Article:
The sharp electrodes are the same as probes in atomic force microscopy. We found that pen electrodes made of a solid shank of tungsten are better suited for calligraphic poling than bent electrodes with ‘cat-whisker’ tungsten tips, cut copper wire, or the edge of a razor. Since the pen is in physical contact with the upper surface of the crystal, excessive pressure applied may cause either the crystal or the pen to break. Using a razor will usually cause a crack to form in the crystal, while the whisker-like tip will certainly bend and break under even modest strain. Using the crimped end of a piece of copper wire is an attractive choice for engineering narrow domain structures. However, the lack of rigidity in copper wires allows for hysterisis in motion and uncontrollable slipping when this sort of pen is moved.
Choosing the appropriate solid tungsten probe is critical. It was found that pen electrodes of 1 µm radius work best. Larger radius pen electrodes automatically exclude straightforward engineering of small domains. Smaller radius pen electrodes initially allow for smaller domain structures. However, after some time, the stress of dragging the pen across the surface of the crystal will cause the pen electrode to bend. Charge build up will cause domain flipping to occur along the position of the bend in the electrode instead of at the tip of the electrode.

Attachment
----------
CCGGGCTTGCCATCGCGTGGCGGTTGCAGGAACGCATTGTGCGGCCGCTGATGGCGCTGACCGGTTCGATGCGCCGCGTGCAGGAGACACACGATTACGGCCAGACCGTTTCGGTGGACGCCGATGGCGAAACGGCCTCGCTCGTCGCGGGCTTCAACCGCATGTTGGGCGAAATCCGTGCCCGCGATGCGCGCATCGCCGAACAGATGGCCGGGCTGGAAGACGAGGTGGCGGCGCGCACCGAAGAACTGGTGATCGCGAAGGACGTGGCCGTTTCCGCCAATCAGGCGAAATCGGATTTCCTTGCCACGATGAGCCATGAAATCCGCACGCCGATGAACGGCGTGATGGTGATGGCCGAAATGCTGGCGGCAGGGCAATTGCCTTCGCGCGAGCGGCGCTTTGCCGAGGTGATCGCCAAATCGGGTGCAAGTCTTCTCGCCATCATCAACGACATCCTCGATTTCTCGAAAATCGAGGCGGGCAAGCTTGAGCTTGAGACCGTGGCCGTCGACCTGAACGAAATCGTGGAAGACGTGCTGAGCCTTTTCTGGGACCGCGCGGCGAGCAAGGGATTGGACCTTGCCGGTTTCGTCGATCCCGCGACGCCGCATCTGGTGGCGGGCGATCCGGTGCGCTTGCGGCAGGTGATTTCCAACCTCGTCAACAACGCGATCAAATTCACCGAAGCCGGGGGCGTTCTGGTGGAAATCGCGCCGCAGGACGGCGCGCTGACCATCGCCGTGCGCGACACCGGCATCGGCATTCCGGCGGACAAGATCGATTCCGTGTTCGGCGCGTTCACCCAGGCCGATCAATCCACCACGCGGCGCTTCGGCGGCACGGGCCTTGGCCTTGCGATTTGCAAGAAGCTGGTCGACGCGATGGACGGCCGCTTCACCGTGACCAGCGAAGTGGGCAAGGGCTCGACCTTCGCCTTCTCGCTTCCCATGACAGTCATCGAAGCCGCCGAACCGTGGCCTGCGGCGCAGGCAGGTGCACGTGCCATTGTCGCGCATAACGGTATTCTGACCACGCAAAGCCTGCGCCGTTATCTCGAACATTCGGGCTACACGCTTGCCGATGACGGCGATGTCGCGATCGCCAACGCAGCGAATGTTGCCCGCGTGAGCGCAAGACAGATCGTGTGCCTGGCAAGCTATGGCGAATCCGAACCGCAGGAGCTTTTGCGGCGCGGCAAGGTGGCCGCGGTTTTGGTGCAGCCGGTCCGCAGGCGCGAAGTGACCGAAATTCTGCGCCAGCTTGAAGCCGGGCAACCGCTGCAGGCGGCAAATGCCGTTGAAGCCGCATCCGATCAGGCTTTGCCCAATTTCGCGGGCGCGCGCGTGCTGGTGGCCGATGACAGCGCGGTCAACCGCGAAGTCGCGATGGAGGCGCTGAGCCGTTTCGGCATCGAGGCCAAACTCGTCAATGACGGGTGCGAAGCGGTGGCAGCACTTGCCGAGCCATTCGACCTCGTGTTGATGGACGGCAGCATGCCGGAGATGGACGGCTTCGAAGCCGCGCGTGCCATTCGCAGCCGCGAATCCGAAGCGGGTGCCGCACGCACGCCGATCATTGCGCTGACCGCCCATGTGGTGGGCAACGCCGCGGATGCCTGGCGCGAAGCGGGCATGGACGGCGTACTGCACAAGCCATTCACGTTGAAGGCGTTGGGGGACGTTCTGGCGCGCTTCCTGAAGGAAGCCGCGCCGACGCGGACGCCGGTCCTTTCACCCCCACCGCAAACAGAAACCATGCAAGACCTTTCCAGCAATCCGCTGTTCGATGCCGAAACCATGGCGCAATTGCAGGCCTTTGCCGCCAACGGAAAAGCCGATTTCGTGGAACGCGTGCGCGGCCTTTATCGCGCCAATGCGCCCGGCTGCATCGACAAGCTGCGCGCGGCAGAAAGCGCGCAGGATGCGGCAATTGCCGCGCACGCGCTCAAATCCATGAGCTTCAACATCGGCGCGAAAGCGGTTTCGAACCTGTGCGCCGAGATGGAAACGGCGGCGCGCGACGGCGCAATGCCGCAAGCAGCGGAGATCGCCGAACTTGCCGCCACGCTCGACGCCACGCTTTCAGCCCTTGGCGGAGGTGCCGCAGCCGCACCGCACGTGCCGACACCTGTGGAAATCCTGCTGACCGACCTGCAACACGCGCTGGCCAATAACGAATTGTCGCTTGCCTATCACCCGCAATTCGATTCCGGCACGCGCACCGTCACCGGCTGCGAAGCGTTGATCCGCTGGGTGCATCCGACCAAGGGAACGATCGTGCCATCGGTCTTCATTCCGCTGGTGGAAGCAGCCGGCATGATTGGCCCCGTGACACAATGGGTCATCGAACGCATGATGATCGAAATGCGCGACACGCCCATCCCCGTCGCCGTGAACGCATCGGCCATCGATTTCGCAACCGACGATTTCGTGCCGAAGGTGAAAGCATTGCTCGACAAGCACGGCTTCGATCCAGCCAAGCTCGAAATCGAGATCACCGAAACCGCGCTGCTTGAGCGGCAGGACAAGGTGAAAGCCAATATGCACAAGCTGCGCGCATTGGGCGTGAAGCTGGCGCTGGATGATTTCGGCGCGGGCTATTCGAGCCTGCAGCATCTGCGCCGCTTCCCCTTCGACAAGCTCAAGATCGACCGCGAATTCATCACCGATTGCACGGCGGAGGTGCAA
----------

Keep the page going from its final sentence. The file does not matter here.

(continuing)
Minimizing the mechanical stress applied by the pen to the crystal is important for calligraphic poling to give reproducible results. In Fig. 1, the pen is deliberately depicted as making an angle with the surface of the crystal. The pen is connected to the voltage source by a mount which allows a small amount of rotation in the plane perpendicular to the crystal surface and parallel to the projection of the pen onto the crystal surface. Thus, as the pen is placed into contact with the crystal, rather than applying stress to the crystal, the angle made between the direction of the pen and the vector that is normal to the surface of the crystal will increase to keep the applied stress near zero. If the initial angle is too small or if the pen mounting is too firm, the crystal (or pen) will crack as described above.